The third album of the Andalusian sextet La Banda Morisca retains much of the flavour of the group’s first two discs, while moving the band’s sound forward into new territory. Informed by the traditions of old Al-Andaluz, the longest-Islamicized region of Spain which also maintained long standing ties with the Middle East,the Maghreb and other parts of the Mediterrranean and Africa, their new disc is quite well polished for a world music audience. While the Arabic influences on Spanish music are obvious, La Banda Morisca makes the connection explicit, following on the success of Andalucia’s Radio Tarifa and such Valencian singers such as Miquel Gil and Carles Denia.
This disc has ten tracks and almost an hour of this wonderful folk-rock-flamenco fusion with the passionate, powerful flamenco voice of José Mari Cala a leading feature throughout. As Cala tells an ancient tale, you can follow it through the emotion in his voice, even if you can’t quite understand what’s going on in the lyrics.
The tracks tend to be a bit longer than on the previous discs, with more going on. Many of the ambitious six or seven- minute tracks are complex and involve changes in rhythms, melodies, and tempos but with a group that seems clearly in sych. This is world music with the architecture of progressive rock, in the best sense.
They’ve had some turnover in the cast since their formation and, while the fundamental idea remains the same, this lineup and the band’s expansive new sound, is very much a step forward from their very good debut and second efforts.
Incorporating the beautiful violin of Belén Lucena into the band was an excellent idea, and Ludena, with Antonio Torrez’s sax, and often, the oud, all work together to create that vital tapestry, with, and even without the voice of Cala. Here’s the wonderful title track, where you can view all the musicians at work.
In contrast to much of the music available today, the vibrant and creative percussion of David Ruiz, another new member, provides a really interesting secondary focus to the listener, throughout the disc. I really enjoy just focusing on the drums and percussion alone, there is so much happening and you’d have to be a percussion expert to do it justice in words. Another impressive new member is bassist Topo Melgar.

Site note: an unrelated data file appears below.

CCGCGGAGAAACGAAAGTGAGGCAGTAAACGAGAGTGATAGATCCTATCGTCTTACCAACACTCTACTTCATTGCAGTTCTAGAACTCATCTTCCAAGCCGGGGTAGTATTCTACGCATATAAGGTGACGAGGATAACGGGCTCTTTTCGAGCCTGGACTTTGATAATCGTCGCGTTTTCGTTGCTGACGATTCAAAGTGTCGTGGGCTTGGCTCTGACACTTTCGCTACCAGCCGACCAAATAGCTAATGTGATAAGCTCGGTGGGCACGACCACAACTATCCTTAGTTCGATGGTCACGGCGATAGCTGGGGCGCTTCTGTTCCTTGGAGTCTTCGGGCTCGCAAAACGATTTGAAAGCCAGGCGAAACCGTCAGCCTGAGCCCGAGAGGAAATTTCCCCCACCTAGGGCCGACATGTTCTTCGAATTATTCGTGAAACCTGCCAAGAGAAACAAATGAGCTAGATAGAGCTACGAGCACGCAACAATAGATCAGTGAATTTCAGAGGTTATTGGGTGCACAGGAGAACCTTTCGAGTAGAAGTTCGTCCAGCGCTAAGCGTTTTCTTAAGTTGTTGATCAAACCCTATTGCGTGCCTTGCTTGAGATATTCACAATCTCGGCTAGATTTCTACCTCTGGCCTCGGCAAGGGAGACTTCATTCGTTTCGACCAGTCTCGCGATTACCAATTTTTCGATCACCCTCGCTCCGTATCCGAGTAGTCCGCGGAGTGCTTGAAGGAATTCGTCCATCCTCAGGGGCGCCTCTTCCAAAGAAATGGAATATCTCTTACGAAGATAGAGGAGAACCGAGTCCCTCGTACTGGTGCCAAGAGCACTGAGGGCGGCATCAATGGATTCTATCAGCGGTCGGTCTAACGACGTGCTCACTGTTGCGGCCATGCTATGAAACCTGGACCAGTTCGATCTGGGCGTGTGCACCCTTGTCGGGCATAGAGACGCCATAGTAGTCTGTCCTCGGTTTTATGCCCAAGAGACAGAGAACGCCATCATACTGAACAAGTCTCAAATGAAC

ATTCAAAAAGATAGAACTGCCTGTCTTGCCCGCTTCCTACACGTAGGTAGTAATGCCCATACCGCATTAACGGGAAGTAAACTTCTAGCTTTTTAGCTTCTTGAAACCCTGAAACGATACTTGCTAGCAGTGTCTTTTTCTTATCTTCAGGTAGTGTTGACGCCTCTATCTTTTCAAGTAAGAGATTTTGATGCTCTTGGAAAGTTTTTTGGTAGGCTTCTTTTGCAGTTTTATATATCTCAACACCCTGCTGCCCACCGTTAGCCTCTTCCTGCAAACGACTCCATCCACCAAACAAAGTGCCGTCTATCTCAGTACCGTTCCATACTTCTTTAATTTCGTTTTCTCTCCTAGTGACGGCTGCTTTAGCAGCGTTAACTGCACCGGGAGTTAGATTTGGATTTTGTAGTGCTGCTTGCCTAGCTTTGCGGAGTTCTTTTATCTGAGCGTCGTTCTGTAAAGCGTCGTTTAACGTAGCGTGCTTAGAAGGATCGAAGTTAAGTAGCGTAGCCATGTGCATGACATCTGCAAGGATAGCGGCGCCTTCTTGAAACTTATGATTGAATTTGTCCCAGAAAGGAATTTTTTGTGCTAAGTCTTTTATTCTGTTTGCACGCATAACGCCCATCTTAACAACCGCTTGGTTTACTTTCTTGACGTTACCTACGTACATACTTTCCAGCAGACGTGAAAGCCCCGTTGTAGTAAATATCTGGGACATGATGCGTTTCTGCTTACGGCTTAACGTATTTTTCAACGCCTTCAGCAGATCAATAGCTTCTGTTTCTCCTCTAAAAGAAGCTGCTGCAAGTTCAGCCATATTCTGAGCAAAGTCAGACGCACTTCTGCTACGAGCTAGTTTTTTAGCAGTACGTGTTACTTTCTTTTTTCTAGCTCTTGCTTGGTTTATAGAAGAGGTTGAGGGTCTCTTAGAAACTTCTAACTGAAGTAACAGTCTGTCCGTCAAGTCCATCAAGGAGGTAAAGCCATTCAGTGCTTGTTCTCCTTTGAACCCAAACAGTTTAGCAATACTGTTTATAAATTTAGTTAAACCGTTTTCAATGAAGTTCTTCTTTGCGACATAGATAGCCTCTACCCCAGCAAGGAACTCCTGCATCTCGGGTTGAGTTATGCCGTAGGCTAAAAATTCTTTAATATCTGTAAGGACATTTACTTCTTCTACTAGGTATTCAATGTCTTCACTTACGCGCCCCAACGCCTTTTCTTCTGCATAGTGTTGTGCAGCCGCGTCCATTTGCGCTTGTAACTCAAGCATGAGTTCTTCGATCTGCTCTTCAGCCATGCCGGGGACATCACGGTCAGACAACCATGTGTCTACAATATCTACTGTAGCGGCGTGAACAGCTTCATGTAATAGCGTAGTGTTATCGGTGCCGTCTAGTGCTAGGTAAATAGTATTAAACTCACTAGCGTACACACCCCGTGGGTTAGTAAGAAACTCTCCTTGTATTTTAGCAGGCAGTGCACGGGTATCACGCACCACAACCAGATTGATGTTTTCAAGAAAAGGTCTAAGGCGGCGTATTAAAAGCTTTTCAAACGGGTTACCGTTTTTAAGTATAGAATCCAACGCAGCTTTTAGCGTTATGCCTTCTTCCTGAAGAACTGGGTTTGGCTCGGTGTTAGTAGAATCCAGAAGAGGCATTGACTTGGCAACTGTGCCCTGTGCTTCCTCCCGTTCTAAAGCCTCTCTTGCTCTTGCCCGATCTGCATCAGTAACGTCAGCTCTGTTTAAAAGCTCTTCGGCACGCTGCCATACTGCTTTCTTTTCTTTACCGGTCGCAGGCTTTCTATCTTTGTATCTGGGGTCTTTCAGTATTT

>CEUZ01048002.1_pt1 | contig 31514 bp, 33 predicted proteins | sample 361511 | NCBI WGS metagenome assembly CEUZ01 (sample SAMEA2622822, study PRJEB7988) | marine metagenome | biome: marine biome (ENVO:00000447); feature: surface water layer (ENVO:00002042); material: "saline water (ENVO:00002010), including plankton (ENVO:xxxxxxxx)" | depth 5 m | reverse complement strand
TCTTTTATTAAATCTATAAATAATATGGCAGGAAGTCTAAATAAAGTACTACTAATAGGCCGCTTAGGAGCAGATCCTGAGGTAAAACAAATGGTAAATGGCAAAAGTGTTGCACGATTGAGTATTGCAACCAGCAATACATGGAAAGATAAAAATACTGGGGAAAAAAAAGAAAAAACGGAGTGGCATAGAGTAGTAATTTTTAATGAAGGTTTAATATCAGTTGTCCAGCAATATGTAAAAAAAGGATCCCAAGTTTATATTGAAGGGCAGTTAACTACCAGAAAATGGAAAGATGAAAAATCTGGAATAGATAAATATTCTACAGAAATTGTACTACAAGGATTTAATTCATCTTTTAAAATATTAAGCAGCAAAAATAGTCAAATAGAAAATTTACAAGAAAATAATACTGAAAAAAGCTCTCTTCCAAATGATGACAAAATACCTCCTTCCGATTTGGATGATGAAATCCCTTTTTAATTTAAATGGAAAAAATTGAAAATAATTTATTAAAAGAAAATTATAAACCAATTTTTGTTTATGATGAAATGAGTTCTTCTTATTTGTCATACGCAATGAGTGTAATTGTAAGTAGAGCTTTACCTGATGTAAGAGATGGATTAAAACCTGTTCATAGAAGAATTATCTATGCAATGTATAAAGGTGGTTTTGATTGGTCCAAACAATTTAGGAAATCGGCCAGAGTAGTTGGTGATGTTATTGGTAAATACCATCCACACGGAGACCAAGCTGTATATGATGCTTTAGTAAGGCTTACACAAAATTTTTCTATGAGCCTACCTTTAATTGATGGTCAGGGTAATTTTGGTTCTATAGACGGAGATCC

Here on the ambitious seven-minute “Romance de la Amada” you can sense the emotion and passion of Cala as he delivers this ancient story around the fire.
On “La Choza De Juaniquin” guitarist José Cabral leads off while Ruiz provides some more fascinating rhythms. Lucena’s violin plays with Cala’s vocal in telling the story.Track 10 is a remix of this song; it gets a little more contemporary. They had some fun with this one.
RootsWorld readers might remember some of the reviews of Sancto Ianne, the almost mythical Benevento folk group, from Italy and how they fused local and international influence into its lovely folk music. Just think of them transported to Spain, to its sunny south in particular, and you have La Banda Morisca. A good Iberian comparator might be Ura by the Basque band Oskorri, another landmark world music disc.
Inspired equally by modern sounds and by the heritage of Andalucian tradition and roots, La Banda Morisca brings influences as diverse as Chaabi, Dahmane el Harachi, Nass el Ghiwane. with flamenco and Andalucian traditional flamenco sounds (El Chozas, Lole y Manuel, Triana). - David Cox
The band has two previous CDs: La Banda Morisca (2013) and Algarabya (2016).